Few people would consider our small village of Oswego to have been a hotbed of activism during the town’s history, but it turns out we’ve produced our share of advocates and inspired others throughout the years.
We made the latest discovery of an Oswego-related activist down at the Little White School Museum just this month. Museum manager Anne Jordan was looking around for any local connections to the annual observance of Gay Pride Month. She admitted she didn’t have much hope given Oswego’s history as a small farming town before its late 20th Century population explosion. But it turned out that Velma Young Tate, whose family was among our early settlers, was a local connection to the LGBTQ+ community, and an important connection at that.
The activism part of Tate’s gay rights advocacy was nothing unusual for the extended Young family. Phoebe Margaret Phillips Young, Tate’s great-grandmother, who had arrived in Oswego with her parents in the early 1840s, was an early and vocal temperance activist, who was also apparently active in the women’s suffrage movement.
A Phillips cousin, Jim Phillips, gained national attention in the 1960s and 1970s when he became exasperated at the lack of environmental regulations and the devastating effect that lack was having on the ecological health of the Fox River Valley where his family had lived for so long. Phillips assumed the identity of “The Fox,” an environmental crusader whose exploits to publicize egregious pollution all over northern Illinois soon gained national attention, including mentions in Time Magazine and National Geographic.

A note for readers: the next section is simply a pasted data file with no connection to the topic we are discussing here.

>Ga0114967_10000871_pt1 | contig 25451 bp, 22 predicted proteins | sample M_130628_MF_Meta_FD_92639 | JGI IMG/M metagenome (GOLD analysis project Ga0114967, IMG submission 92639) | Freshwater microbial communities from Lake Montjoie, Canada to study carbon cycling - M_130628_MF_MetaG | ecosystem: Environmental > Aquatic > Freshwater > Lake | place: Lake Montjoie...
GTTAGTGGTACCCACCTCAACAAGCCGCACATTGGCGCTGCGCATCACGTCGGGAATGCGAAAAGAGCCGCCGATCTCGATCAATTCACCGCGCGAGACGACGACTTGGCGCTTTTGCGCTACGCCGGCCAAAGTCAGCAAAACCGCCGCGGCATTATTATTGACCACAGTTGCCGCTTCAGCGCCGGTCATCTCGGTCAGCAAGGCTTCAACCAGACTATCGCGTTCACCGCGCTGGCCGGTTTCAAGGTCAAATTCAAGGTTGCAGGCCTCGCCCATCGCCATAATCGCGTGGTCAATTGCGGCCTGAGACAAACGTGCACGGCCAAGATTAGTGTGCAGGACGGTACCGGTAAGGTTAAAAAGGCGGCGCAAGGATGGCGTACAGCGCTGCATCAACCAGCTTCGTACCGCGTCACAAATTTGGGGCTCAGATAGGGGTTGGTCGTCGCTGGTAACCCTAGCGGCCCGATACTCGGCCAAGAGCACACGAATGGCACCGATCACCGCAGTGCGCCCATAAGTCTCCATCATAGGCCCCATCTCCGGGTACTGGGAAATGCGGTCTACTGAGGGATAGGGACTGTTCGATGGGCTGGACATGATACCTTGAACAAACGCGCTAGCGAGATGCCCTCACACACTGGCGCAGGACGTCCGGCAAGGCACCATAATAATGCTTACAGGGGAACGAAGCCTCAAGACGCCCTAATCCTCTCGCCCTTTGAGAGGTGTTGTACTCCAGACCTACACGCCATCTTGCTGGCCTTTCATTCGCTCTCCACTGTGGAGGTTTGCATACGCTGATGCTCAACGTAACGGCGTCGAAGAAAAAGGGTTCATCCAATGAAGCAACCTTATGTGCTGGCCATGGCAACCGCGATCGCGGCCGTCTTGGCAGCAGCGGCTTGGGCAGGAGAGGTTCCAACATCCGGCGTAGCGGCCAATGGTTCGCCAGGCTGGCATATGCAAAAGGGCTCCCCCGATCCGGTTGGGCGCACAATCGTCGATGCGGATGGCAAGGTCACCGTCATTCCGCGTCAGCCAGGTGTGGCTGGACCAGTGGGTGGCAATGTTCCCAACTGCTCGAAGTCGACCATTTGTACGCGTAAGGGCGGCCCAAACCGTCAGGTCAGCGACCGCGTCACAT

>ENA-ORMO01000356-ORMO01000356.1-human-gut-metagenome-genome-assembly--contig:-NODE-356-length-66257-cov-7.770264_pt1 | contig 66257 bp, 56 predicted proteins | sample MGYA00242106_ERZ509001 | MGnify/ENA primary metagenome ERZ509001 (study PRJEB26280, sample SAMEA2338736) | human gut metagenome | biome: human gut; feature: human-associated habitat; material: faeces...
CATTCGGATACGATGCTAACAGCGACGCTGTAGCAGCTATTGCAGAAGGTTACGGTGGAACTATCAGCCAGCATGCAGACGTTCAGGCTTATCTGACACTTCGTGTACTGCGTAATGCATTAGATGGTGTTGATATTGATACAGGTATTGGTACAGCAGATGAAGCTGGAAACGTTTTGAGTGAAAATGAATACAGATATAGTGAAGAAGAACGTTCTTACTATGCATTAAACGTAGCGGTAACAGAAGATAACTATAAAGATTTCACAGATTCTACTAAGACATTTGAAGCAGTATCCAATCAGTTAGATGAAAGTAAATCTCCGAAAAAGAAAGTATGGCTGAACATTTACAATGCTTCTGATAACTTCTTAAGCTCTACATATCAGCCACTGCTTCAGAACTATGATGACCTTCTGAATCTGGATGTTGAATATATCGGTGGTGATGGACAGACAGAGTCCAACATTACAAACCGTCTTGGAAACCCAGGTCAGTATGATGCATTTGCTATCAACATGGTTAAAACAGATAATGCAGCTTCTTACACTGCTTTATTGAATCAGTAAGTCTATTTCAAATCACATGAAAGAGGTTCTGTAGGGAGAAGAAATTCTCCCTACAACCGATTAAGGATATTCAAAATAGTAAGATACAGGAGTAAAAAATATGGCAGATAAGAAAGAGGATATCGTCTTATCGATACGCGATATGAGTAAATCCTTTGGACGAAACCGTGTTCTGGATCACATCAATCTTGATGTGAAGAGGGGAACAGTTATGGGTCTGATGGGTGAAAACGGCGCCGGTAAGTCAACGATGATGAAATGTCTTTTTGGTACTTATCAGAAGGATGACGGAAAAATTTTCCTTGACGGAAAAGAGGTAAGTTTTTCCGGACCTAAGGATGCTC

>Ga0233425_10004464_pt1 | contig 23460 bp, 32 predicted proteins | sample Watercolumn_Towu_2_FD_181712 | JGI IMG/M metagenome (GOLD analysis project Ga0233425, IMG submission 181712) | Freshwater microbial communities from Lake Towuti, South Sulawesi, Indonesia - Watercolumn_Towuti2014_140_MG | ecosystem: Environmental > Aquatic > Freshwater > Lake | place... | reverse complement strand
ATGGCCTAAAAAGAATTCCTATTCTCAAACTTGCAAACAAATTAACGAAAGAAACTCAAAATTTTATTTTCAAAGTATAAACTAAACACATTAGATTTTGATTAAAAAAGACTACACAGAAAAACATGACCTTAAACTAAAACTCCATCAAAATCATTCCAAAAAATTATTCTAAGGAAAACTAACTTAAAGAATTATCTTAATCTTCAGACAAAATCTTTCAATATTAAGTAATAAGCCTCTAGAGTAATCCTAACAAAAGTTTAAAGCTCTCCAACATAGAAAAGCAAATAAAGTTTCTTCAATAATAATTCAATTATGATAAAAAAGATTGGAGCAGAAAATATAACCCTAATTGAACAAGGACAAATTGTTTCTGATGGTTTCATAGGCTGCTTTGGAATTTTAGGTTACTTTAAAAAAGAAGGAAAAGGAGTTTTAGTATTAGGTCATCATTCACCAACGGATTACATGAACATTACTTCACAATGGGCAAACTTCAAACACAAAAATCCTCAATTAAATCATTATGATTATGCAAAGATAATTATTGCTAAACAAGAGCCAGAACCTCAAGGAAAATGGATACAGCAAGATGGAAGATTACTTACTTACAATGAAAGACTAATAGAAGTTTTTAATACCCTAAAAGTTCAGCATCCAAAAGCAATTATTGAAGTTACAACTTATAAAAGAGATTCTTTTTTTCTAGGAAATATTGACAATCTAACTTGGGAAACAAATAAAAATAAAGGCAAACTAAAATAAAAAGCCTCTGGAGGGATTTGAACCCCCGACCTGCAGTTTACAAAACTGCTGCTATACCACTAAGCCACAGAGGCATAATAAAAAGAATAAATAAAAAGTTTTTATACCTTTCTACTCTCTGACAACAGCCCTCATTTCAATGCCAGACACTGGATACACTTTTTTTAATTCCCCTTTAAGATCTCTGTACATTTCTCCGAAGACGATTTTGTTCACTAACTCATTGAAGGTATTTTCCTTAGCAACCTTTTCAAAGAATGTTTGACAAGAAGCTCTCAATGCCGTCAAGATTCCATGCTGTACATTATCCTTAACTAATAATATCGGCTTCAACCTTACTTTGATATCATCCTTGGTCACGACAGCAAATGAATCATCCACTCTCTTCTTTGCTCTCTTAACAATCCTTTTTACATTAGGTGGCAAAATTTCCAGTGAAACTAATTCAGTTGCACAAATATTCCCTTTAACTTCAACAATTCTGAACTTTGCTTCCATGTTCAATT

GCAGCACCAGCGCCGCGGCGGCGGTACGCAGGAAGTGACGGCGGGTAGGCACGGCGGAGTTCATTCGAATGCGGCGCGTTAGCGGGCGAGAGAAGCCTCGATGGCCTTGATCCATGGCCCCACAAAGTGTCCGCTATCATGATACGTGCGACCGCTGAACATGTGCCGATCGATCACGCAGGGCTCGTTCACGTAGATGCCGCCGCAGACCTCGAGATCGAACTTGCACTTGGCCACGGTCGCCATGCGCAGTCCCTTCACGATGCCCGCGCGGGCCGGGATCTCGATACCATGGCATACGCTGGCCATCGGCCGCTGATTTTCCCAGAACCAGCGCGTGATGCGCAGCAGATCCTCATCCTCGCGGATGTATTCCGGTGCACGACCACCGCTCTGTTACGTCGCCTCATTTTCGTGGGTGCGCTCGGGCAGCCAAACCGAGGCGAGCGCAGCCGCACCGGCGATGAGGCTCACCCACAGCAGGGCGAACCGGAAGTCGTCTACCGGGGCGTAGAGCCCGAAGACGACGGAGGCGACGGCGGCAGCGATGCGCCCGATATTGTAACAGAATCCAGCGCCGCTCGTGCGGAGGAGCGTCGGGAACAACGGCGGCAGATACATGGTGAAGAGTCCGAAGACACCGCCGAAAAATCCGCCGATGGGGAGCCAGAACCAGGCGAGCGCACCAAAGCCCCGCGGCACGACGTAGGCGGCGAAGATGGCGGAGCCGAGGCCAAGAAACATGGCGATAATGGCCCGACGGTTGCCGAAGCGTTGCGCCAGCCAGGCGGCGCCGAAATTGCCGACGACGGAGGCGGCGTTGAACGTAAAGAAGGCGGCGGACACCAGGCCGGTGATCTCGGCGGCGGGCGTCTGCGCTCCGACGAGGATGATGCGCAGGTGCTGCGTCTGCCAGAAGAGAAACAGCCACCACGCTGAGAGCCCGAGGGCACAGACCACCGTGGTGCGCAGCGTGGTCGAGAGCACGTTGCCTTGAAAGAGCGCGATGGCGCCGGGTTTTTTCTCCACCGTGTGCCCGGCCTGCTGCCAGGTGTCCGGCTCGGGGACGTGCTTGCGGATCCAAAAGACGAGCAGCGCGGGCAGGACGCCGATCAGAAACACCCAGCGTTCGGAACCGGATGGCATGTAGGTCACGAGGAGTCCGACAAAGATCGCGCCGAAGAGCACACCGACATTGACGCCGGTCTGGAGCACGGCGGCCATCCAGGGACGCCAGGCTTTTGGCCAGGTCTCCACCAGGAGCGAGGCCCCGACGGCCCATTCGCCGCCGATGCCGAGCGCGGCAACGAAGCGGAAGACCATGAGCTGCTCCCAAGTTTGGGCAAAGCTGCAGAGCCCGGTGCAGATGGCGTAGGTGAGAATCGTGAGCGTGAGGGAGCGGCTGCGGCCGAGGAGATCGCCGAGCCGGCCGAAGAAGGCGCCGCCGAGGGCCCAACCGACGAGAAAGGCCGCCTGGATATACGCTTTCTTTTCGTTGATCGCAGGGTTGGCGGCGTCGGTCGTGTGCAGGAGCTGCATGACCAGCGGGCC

And then there was Richard “Dick” Young, a mild-mannered Oswego native and one Phoebe Margaret’s great-grandsons, who became another champion of the environment. He was instrumental in the formation of the Kendall County Forest Preserve District, the Oswegoland Park District, Kendall County’s zoning laws, and the Kane County Environmental Protection Agency. He’s the only Illinois resident with forest preserves named after him in two different counties.
So Velma Young Tate came by her activism naturally; it really was a family thing. She was born a few miles upriver from Oswego in Aurora, Illinois in 1913, the daughter of Marshall and Elsie (Collins) Young.
Both Marshall and Elsie came from solid Oswego stock. The Collins family were English immigrant farmers, memorialized to this day by Collins Road just outside Oswego. Meanwhile, Marshall was the son of Jay and Carrie (Hoag) Young. Jay and his brother Lou C., were well-known Oswego carpenters, while their father, John Abel Young, was a prominent Oswego wagonwright and blacksmith. John Abel had married Phoebe Margaret Phillips in 1853, cementing the Phillips and Young families.
Marshall Young moved around a fair amount, spending some years up in Elgin. And on June 10, 1930, Velma graduated from Elgin High School. In 1935 she earned a two-year scholarship to Blackburn College in Carlinville, Illinois. While there, she became a member of the Socialist Party and began a lifelong pattern of advocacy for social issues.